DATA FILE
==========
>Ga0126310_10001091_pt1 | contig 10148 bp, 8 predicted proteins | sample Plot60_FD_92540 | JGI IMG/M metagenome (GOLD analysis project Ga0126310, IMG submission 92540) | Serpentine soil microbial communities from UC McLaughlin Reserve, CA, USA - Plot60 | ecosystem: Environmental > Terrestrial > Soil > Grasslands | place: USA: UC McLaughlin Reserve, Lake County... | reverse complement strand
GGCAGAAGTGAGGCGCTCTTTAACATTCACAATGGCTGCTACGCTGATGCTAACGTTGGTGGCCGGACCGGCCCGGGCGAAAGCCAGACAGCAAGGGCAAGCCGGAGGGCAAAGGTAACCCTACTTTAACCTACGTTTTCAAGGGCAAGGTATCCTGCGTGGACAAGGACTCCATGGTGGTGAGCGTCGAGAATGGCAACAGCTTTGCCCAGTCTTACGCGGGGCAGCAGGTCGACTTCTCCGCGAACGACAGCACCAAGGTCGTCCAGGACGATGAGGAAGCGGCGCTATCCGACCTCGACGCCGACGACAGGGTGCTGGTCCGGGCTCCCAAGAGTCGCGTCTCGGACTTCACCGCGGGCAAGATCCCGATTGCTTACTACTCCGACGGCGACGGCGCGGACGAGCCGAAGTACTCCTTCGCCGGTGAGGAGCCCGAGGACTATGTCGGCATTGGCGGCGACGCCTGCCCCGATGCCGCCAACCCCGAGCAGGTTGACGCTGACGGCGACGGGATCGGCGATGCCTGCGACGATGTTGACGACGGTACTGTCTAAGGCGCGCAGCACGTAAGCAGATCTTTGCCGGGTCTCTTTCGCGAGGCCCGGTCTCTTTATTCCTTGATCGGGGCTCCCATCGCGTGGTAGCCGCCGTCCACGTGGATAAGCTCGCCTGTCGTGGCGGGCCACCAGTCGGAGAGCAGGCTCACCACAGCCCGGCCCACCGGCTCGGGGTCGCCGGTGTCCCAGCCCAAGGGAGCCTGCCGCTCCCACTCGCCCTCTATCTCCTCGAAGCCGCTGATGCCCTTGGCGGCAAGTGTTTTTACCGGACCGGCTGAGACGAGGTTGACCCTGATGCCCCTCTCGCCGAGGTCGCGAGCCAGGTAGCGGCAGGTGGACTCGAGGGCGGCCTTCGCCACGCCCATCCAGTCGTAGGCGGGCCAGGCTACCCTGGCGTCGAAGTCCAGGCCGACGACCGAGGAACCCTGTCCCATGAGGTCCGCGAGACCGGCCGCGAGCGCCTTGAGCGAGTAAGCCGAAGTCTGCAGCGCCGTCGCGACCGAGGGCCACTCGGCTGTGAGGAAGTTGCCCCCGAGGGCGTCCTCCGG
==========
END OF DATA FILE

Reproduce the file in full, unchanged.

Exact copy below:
>Ga0126310_10001091_pt1 | contig 10148 bp, 8 predicted proteins | sample Plot60_FD_92540 | JGI IMG/M metagenome (GOLD analysis project Ga0126310, IMG submission 92540) | Serpentine soil microbial communities from UC McLaughlin Reserve, CA, USA - Plot60 | ecosystem: Environmental > Terrestrial > Soil > Grasslands | place: USA: UC McLaughlin Reserve, Lake County... | reverse complement strand
GGCAGAAGTGAGGCGCTCTTTAACATTCACAATGGCTGCTACGCTGATGCTAACGTTGGTGGCCGGACCGGCCCGGGCGAAAGCCAGACAGCAAGGGCAAGCCGGAGGGCAAAGGTAACCCTACTTTAACCTACGTTTTCAAGGGCAAGGTATCCTGCGTGGACAAGGACTCCATGGTGGTGAGCGTCGAGAATGGCAACAGCTTTGCCCAGTCTTACGCGGGGCAGCAGGTCGACTTCTCCGCGAACGACAGCACCAAGGTCGTCCAGGACGATGAGGAAGCGGCGCTATCCGACCTCGACGCCGACGACAGGGTGCTGGTCCGGGCTCCCAAGAGTCGCGTCTCGGACTTCACCGCGGGCAAGATCCCGATTGCTTACTACTCCGACGGCGACGGCGCGGACGAGCCGAAGTACTCCTTCGCCGGTGAGGAGCCCGAGGACTATGTCGGCATTGGCGGCGACGCCTGCCCCGATGCCGCCAACCCCGAGCAGGTTGACGCTGACGGCGACGGGATCGGCGATGCCTGCGACGATGTTGACGACGGTACTGTCTAAGGCGCGCAGCACGTAAGCAGATCTTTGCCGGGTCTCTTTCGCGAGGCCCGGTCTCTTTATTCCTTGATCGGGGCTCCCATCGCGTGGTAGCCGCCGTCCACGTGGATAAGCTCGCCTGTCGTGGCGGGCCACCAGTCGGAGAGCAGGCTCACCACAGCCCGGCCCACCGGCTCGGGGTCGCCGGTGTCCCAGCCCAAGGGAGCCTGCCGCTCCCACTCGCCCTCTATCTCCTCGAAGCCGCTGATGCCCTTGGCGGCAAGTGTTTTTACCGGACCGGCTGAGACGAGGTTGACCCTGATGCCCCTCTCGCCGAGGTCGCGAGCCAGGTAGCGGCAGGTGGACTCGAGGGCGGCCTTCGCCACGCCCATCCAGTCGTAGGCGGGCCAGGCTACCCTGGCGTCGAAGTCCAGGCCGACGACCGAGGAACCCTGTCCCATGAGGTCCGCGAGACCGGCCGCGAGCGCCTTGAGCGAGTAAGCCGAAGTCTGCAGCGCCGTCGCGACCGAGGGCCACTCGGCTGTGAGGAAGTTGCCCCCGAGGGCGTCCTCCGG